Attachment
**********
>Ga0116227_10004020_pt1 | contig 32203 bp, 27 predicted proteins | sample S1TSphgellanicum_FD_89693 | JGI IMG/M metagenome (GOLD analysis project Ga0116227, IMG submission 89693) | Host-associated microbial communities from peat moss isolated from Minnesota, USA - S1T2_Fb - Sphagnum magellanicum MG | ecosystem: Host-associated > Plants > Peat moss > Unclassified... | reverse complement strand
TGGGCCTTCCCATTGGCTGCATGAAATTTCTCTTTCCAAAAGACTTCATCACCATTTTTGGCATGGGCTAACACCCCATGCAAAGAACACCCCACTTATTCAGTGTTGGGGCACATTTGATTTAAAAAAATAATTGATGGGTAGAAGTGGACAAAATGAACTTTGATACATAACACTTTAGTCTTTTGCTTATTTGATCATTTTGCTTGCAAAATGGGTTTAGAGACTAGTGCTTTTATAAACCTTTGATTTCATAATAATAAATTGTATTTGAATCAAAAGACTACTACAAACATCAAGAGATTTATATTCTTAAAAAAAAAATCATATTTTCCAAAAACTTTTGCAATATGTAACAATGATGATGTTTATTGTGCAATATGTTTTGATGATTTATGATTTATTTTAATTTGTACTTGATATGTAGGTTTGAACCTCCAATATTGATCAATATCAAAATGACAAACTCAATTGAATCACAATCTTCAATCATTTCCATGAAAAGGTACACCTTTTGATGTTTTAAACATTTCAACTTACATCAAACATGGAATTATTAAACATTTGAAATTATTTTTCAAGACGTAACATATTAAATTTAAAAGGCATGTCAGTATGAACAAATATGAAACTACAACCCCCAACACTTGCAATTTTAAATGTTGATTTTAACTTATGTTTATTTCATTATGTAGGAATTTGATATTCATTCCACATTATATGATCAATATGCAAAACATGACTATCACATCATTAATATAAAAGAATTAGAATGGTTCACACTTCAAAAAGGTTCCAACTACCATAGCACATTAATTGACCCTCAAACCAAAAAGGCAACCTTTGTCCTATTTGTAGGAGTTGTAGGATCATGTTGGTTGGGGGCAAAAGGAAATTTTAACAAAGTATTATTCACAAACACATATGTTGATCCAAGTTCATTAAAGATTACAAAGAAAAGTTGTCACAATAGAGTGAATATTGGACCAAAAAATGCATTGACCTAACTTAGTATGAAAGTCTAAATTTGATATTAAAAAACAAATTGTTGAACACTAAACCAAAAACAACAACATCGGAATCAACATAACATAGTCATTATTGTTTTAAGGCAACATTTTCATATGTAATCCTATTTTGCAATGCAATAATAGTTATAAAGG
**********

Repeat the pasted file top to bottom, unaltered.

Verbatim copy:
>Ga0116227_10004020_pt1 | contig 32203 bp, 27 predicted proteins | sample S1TSphgellanicum_FD_89693 | JGI IMG/M metagenome (GOLD analysis project Ga0116227, IMG submission 89693) | Host-associated microbial communities from peat moss isolated from Minnesota, USA - S1T2_Fb - Sphagnum magellanicum MG | ecosystem: Host-associated > Plants > Peat moss > Unclassified... | reverse complement strand
TGGGCCTTCCCATTGGCTGCATGAAATTTCTCTTTCCAAAAGACTTCATCACCATTTTTGGCATGGGCTAACACCCCATGCAAAGAACACCCCACTTATTCAGTGTTGGGGCACATTTGATTTAAAAAAATAATTGATGGGTAGAAGTGGACAAAATGAACTTTGATACATAACACTTTAGTCTTTTGCTTATTTGATCATTTTGCTTGCAAAATGGGTTTAGAGACTAGTGCTTTTATAAACCTTTGATTTCATAATAATAAATTGTATTTGAATCAAAAGACTACTACAAACATCAAGAGATTTATATTCTTAAAAAAAAAATCATATTTTCCAAAAACTTTTGCAATATGTAACAATGATGATGTTTATTGTGCAATATGTTTTGATGATTTATGATTTATTTTAATTTGTACTTGATATGTAGGTTTGAACCTCCAATATTGATCAATATCAAAATGACAAACTCAATTGAATCACAATCTTCAATCATTTCCATGAAAAGGTACACCTTTTGATGTTTTAAACATTTCAACTTACATCAAACATGGAATTATTAAACATTTGAAATTATTTTTCAAGACGTAACATATTAAATTTAAAAGGCATGTCAGTATGAACAAATATGAAACTACAACCCCCAACACTTGCAATTTTAAATGTTGATTTTAACTTATGTTTATTTCATTATGTAGGAATTTGATATTCATTCCACATTATATGATCAATATGCAAAACATGACTATCACATCATTAATATAAAAGAATTAGAATGGTTCACACTTCAAAAAGGTTCCAACTACCATAGCACATTAATTGACCCTCAAACCAAAAAGGCAACCTTTGTCCTATTTGTAGGAGTTGTAGGATCATGTTGGTTGGGGGCAAAAGGAAATTTTAACAAAGTATTATTCACAAACACATATGTTGATCCAAGTTCATTAAAGATTACAAAGAAAAGTTGTCACAATAGAGTGAATATTGGACCAAAAAATGCATTGACCTAACTTAGTATGAAAGTCTAAATTTGATATTAAAAAACAAATTGTTGAACACTAAACCAAAAACAACAACATCGGAATCAACATAACATAGTCATTATTGTTTTAAGGCAACATTTTCATATGTAATCCTATTTTGCAATGCAATAATAGTTATAAAGG